performance is so good that the game easily beats Call
of Duty
in the character business. The squads are made
up of real people with personalities, and it really hurts
to lose one. We don’t see enough of that mechanic.

And
part of the success is due the camera system, which shows
every perspective on the action with perfect clarity. There’s
even a replay system to let you see what went wrong, where
and when, and then jump back into the action at the crucial
moment. Commands are easily given, and there’s a realistic
delay between issue and squad follow-up. (Sometimes it’s
too great, actually, but that’s not a huge deal.) The game
is beautiful, with particle effects powering destructible
environments and lighting that filters though objects like
paint.

Now,
it’s true that the collection of levels is a bit too short.
Even with the online co-op, it’s possible to exhaust the
included levels in a few days. More online options (like
a competitive mode) would help a lot, and downloadable extras
wouldn’t hurt, either. But put that complaint aside, and
there’s almost nothing to bitch about with Full Spectrum
Warrior
.

But
I can’t help wondering what people want out of war games.
Is it compelling story and stabs at character, or is it
better to jettison all the literary crap and just blow the
hell out of some stranger from Kansas? The numbers on Call
of Duty
say one thing, but the unbelievable longevity
of Counter-Strike punches CoD
in the face. (Which reminds me: the Source-powered version
of CS that’ll ship with Half-Life 2 is simply
brilliant, and is going to reinvigorate that game like a
horse needle into Uma Thurman’s
chest.)

I
also wonder if most war games do service or disservice to
guys that really have to fight, or are the two things totally
unrelated? Does an Iraq-fresh soldier
come home and fire up FSW or Counter-Strike only
to realize that it’s a completely fucked-up thing to blast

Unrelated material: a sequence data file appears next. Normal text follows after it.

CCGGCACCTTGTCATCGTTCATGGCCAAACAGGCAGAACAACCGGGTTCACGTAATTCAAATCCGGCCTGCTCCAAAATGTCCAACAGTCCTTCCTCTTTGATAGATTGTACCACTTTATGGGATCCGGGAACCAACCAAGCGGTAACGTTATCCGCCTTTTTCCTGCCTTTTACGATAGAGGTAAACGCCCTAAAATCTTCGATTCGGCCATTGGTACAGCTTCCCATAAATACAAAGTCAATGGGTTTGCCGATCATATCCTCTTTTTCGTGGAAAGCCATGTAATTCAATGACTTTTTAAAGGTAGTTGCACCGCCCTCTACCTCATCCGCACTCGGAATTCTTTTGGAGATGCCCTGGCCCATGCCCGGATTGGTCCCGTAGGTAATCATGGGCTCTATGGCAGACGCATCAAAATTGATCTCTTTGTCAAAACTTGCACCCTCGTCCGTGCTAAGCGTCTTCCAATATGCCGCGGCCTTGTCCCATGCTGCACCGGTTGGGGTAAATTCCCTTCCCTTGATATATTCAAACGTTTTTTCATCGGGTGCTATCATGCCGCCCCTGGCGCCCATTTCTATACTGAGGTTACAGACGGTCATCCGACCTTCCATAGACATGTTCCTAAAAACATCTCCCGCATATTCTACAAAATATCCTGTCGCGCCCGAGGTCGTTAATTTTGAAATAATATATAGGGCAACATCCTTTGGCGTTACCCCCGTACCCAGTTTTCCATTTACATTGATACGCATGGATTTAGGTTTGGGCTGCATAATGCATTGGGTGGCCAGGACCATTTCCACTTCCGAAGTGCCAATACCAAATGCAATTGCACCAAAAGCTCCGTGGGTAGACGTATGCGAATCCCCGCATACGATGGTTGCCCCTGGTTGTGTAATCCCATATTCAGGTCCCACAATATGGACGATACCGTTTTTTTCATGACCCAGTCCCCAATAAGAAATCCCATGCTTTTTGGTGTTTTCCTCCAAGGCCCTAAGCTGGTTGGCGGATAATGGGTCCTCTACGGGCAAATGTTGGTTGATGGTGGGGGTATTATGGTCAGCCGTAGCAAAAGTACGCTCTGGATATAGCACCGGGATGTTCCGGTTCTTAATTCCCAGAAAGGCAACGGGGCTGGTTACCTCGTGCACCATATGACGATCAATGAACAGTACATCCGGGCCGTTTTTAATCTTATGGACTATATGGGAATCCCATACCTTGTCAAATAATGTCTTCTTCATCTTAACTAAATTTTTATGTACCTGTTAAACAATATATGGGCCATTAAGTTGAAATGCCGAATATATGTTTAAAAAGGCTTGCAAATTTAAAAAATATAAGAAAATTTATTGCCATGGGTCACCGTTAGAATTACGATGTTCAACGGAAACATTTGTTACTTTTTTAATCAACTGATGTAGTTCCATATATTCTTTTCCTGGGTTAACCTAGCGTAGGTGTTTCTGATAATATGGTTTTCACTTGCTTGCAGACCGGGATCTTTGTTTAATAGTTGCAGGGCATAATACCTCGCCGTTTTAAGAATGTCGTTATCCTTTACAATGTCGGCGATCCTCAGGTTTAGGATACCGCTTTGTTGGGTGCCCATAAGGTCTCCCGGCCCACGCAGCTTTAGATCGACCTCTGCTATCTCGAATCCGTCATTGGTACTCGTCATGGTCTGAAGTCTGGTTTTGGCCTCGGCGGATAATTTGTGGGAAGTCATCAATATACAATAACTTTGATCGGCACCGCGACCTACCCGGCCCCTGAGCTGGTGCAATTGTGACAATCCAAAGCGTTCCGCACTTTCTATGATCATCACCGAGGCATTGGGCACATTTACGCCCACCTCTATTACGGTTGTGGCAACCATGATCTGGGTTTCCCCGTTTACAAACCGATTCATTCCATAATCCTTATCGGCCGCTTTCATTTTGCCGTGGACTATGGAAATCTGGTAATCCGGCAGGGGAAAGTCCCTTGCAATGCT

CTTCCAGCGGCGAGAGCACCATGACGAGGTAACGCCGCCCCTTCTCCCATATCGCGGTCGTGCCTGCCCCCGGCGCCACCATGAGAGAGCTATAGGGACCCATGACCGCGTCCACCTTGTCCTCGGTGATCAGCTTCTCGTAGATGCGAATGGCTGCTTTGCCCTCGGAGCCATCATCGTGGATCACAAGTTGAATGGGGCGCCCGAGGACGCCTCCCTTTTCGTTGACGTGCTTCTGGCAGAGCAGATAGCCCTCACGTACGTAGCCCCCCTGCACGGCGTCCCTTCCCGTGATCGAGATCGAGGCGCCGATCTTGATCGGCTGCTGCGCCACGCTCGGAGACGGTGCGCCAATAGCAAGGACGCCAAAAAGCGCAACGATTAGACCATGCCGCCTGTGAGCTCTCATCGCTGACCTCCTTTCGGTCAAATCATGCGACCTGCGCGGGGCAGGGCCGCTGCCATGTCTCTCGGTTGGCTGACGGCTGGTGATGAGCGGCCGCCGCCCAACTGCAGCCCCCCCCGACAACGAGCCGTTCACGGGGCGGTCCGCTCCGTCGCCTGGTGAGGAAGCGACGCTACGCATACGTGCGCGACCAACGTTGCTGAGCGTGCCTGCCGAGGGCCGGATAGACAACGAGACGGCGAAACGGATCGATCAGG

digital people after having to shoot the real thing? Since
9/11 war games have exploded — you should have seen the
military at E3 last year. It’s natural, sure, but I feel
like were walking both sides of the line between acceptable
and crass. All this is serious stuff, I know, but I’m betting
that some of you have served or have family serving now,
and I want to know how it works. Write letters, people.

Without
having combat experience, the bottom line is that Full
Spectrum Warrior
is one of the few war-themed games
I’ve played that doesn’t feel like a cheap commercial cop
on what the real experience is like. It doesn’t insult gamers,
or the people it simulates, and that’s so rare that playing
it is really worth the time. Given its history, that’s obviously
the point, but that the game captures squad fighting so
well is still a great surprise. THQ is following the Halo
pattern and putting the PC release off until September,
but for now, the game is one of the best excuses for an
Xbox in 2004.

There’s
a lot to talk about in the future, from the glut of upcoming
Star Wars games, a new generation of impressively
cinematic titles and the ’04/’05 wave of football titles.
But let’s hear what you want to know about, what’s interesting
in gaming and what aspects of the industry are over-hyped
bullshit. Was there something at E3 that most of the press
glossed over, or are game previews just part of the advertising
machine? Make some demands, and I might even obey them.